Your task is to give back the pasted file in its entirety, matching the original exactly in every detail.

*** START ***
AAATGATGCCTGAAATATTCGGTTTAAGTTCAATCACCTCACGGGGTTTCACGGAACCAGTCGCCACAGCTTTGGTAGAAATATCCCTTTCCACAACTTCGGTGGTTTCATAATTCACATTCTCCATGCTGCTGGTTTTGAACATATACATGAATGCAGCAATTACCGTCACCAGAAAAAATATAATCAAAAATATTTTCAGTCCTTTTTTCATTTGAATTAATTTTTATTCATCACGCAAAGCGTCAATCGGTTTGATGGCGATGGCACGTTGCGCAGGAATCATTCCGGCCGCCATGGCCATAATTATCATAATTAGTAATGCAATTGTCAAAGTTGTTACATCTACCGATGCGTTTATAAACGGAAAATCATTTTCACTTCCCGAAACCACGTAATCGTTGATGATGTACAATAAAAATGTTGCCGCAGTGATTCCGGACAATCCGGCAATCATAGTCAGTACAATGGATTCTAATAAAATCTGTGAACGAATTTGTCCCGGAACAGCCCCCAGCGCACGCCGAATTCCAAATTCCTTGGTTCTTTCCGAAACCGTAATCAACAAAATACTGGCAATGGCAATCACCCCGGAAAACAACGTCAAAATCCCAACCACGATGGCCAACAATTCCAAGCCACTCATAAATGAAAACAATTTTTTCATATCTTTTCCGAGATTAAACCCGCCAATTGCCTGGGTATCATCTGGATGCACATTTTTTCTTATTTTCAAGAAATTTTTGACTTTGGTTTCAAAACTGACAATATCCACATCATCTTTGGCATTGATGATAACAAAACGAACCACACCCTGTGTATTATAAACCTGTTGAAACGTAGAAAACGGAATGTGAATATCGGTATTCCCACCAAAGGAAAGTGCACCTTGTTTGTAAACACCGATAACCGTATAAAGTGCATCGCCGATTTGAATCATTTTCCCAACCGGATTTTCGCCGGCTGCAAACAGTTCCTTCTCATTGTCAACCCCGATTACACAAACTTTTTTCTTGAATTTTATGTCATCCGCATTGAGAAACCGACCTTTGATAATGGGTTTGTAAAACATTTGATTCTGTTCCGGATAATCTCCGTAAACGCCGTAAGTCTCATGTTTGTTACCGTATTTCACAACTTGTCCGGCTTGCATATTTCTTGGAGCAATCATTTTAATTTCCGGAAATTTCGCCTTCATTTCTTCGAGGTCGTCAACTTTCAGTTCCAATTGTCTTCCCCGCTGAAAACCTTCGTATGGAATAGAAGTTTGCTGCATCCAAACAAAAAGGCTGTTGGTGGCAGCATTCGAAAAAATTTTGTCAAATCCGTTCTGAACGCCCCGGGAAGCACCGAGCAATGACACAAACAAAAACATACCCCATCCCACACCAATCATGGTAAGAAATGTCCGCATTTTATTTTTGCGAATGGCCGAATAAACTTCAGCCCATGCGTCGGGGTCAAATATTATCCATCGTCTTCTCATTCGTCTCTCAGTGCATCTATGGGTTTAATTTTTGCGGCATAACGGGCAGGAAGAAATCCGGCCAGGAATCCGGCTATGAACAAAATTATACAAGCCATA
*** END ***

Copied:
AAATGATGCCTGAAATATTCGGTTTAAGTTCAATCACCTCACGGGGTTTCACGGAACCAGTCGCCACAGCTTTGGTAGAAATATCCCTTTCCACAACTTCGGTGGTTTCATAATTCACATTCTCCATGCTGCTGGTTTTGAACATATACATGAATGCAGCAATTACCGTCACCAGAAAAAATATAATCAAAAATATTTTCAGTCCTTTTTTCATTTGAATTAATTTTTATTCATCACGCAAAGCGTCAATCGGTTTGATGGCGATGGCACGTTGCGCAGGAATCATTCCGGCCGCCATGGCCATAATTATCATAATTAGTAATGCAATTGTCAAAGTTGTTACATCTACCGATGCGTTTATAAACGGAAAATCATTTTCACTTCCCGAAACCACGTAATCGTTGATGATGTACAATAAAAATGTTGCCGCAGTGATTCCGGACAATCCGGCAATCATAGTCAGTACAATGGATTCTAATAAAATCTGTGAACGAATTTGTCCCGGAACAGCCCCCAGCGCACGCCGAATTCCAAATTCCTTGGTTCTTTCCGAAACCGTAATCAACAAAATACTGGCAATGGCAATCACCCCGGAAAACAACGTCAAAATCCCAACCACGATGGCCAACAATTCCAAGCCACTCATAAATGAAAACAATTTTTTCATATCTTTTCCGAGATTAAACCCGCCAATTGCCTGGGTATCATCTGGATGCACATTTTTTCTTATTTTCAAGAAATTTTTGACTTTGGTTTCAAAACTGACAATATCCACATCATCTTTGGCATTGATGATAACAAAACGAACCACACCCTGTGTATTATAAACCTGTTGAAACGTAGAAAACGGAATGTGAATATCGGTATTCCCACCAAAGGAAAGTGCACCTTGTTTGTAAACACCGATAACCGTATAAAGTGCATCGCCGATTTGAATCATTTTCCCAACCGGATTTTCGCCGGCTGCAAACAGTTCCTTCTCATTGTCAACCCCGATTACACAAACTTTTTTCTTGAATTTTATGTCATCCGCATTGAGAAACCGACCTTTGATAATGGGTTTGTAAAACATTTGATTCTGTTCCGGATAATCTCCGTAAACGCCGTAAGTCTCATGTTTGTTACCGTATTTCACAACTTGTCCGGCTTGCATATTTCTTGGAGCAATCATTTTAATTTCCGGAAATTTCGCCTTCATTTCTTCGAGGTCGTCAACTTTCAGTTCCAATTGTCTTCCCCGCTGAAAACCTTCGTATGGAATAGAAGTTTGCTGCATCCAAACAAAAAGGCTGTTGGTGGCAGCATTCGAAAAAATTTTGTCAAATCCGTTCTGAACGCCCCGGGAAGCACCGAGCAATGACACAAACAAAAACATACCCCATCCCACACCAATCATGGTAAGAAATGTCCGCATTTTATTTTTGCGAATGGCCGAATAAACTTCAGCCCATGCGTCGGGGTCAAATATTATCCATCGTCTTCTCATTCGTCTCTCAGTGCATCTATGGGTTTAATTTTTGCGGCATAACGGGCAGGAAGAAATCCGGCCAGGAATCCGGCTATGAACAAAATTATACAAGCCATA